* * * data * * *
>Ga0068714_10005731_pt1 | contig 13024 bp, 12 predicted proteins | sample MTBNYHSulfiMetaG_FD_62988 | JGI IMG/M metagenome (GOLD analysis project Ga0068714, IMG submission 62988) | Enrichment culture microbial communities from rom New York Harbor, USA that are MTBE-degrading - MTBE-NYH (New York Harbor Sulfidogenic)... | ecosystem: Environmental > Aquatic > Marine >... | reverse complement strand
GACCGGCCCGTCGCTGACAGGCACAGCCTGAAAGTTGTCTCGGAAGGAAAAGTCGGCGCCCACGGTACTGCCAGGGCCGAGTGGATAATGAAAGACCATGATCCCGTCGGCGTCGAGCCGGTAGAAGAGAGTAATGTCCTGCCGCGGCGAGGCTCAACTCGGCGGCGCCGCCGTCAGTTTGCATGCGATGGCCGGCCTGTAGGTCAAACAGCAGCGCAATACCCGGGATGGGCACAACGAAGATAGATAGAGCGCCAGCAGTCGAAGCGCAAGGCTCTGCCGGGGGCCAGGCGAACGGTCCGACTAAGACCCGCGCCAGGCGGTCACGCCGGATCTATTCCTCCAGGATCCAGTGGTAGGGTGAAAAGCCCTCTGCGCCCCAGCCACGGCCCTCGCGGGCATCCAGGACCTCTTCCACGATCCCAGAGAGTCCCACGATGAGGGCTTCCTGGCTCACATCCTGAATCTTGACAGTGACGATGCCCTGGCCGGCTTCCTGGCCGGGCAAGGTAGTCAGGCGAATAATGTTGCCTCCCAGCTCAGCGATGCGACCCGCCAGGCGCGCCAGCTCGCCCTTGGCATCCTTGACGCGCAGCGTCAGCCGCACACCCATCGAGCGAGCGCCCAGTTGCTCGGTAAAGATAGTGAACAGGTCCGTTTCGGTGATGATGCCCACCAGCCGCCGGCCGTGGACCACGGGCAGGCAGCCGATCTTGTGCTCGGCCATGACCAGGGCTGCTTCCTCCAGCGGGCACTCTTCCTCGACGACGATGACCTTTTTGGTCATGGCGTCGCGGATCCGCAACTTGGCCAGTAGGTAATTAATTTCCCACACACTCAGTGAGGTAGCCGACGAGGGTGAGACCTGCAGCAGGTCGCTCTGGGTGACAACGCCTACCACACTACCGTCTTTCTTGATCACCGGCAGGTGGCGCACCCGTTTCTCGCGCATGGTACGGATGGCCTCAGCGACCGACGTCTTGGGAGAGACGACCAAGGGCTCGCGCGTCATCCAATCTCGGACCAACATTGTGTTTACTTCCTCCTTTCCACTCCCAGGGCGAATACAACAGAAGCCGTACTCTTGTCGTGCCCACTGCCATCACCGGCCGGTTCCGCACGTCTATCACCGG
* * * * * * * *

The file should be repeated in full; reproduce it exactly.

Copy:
>Ga0068714_10005731_pt1 | contig 13024 bp, 12 predicted proteins | sample MTBNYHSulfiMetaG_FD_62988 | JGI IMG/M metagenome (GOLD analysis project Ga0068714, IMG submission 62988) | Enrichment culture microbial communities from rom New York Harbor, USA that are MTBE-degrading - MTBE-NYH (New York Harbor Sulfidogenic)... | ecosystem: Environmental > Aquatic > Marine >... | reverse complement strand
GACCGGCCCGTCGCTGACAGGCACAGCCTGAAAGTTGTCTCGGAAGGAAAAGTCGGCGCCCACGGTACTGCCAGGGCCGAGTGGATAATGAAAGACCATGATCCCGTCGGCGTCGAGCCGGTAGAAGAGAGTAATGTCCTGCCGCGGCGAGGCTCAACTCGGCGGCGCCGCCGTCAGTTTGCATGCGATGGCCGGCCTGTAGGTCAAACAGCAGCGCAATACCCGGGATGGGCACAACGAAGATAGATAGAGCGCCAGCAGTCGAAGCGCAAGGCTCTGCCGGGGGCCAGGCGAACGGTCCGACTAAGACCCGCGCCAGGCGGTCACGCCGGATCTATTCCTCCAGGATCCAGTGGTAGGGTGAAAAGCCCTCTGCGCCCCAGCCACGGCCCTCGCGGGCATCCAGGACCTCTTCCACGATCCCAGAGAGTCCCACGATGAGGGCTTCCTGGCTCACATCCTGAATCTTGACAGTGACGATGCCCTGGCCGGCTTCCTGGCCGGGCAAGGTAGTCAGGCGAATAATGTTGCCTCCCAGCTCAGCGATGCGACCCGCCAGGCGCGCCAGCTCGCCCTTGGCATCCTTGACGCGCAGCGTCAGCCGCACACCCATCGAGCGAGCGCCCAGTTGCTCGGTAAAGATAGTGAACAGGTCCGTTTCGGTGATGATGCCCACCAGCCGCCGGCCGTGGACCACGGGCAGGCAGCCGATCTTGTGCTCGGCCATGACCAGGGCTGCTTCCTCCAGCGGGCACTCTTCCTCGACGACGATGACCTTTTTGGTCATGGCGTCGCGGATCCGCAACTTGGCCAGTAGGTAATTAATTTCCCACACACTCAGTGAGGTAGCCGACGAGGGTGAGACCTGCAGCAGGTCGCTCTGGGTGACAACGCCTACCACACTACCGTCTTTCTTGATCACCGGCAGGTGGCGCACCCGTTTCTCGCGCATGGTACGGATGGCCTCAGCGACCGACGTCTTGGGAGAGACGACCAAGGGCTCGCGCGTCATCCAATCTCGGACCAACATTGTGTTTACTTCCTCCTTTCCACTCCCAGGGCGAATACAACAGAAGCCGTACTCTTGTCGTGCCCACTGCCATCACCGGCCGGTTCCGCACGTCTATCACCGG